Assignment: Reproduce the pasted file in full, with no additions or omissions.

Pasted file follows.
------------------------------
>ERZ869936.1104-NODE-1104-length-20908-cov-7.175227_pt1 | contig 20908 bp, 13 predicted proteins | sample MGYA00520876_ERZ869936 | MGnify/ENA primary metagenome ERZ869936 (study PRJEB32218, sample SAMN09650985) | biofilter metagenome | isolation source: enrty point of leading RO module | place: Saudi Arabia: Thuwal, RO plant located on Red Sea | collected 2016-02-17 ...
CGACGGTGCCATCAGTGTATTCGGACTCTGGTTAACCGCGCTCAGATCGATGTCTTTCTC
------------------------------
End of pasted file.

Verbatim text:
>ERZ869936.1104-NODE-1104-length-20908-cov-7.175227_pt1 | contig 20908 bp, 13 predicted proteins | sample MGYA00520876_ERZ869936 | MGnify/ENA primary metagenome ERZ869936 (study PRJEB32218, sample SAMN09650985) | biofilter metagenome | isolation source: enrty point of leading RO module | place: Saudi Arabia: Thuwal, RO plant located on Red Sea | collected 2016-02-17 ...
CGACGGTGCCATCAGTGTATTCGGACTCTGGTTAACCGCGCTCAGATCGATGTCTTTCTC